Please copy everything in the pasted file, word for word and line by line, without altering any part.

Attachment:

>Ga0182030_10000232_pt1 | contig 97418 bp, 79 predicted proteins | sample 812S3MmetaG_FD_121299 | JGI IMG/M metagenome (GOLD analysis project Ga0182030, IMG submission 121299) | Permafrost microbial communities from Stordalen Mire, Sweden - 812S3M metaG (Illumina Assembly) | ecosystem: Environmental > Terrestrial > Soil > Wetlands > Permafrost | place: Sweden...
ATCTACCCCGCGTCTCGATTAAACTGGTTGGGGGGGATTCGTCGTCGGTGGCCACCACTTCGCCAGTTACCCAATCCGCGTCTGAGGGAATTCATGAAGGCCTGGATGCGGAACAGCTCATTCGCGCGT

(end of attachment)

>Ga0182030_10000232_pt1 | contig 97418 bp, 79 predicted proteins | sample 812S3MmetaG_FD_121299 | JGI IMG/M metagenome (GOLD analysis project Ga0182030, IMG submission 121299) | Permafrost microbial communities from Stordalen Mire, Sweden - 812S3M metaG (Illumina Assembly) | ecosystem: Environmental > Terrestrial > Soil > Wetlands > Permafrost | place: Sweden...
ATCTACCCCGCGTCTCGATTAAACTGGTTGGGGGGGATTCGTCGTCGGTGGCCACCACTTCGCCAGTTACCCAATCCGCGTCTGAGGGAATTCATGAAGGCCTGGATGCGGAACAGCTCATTCGCGCGT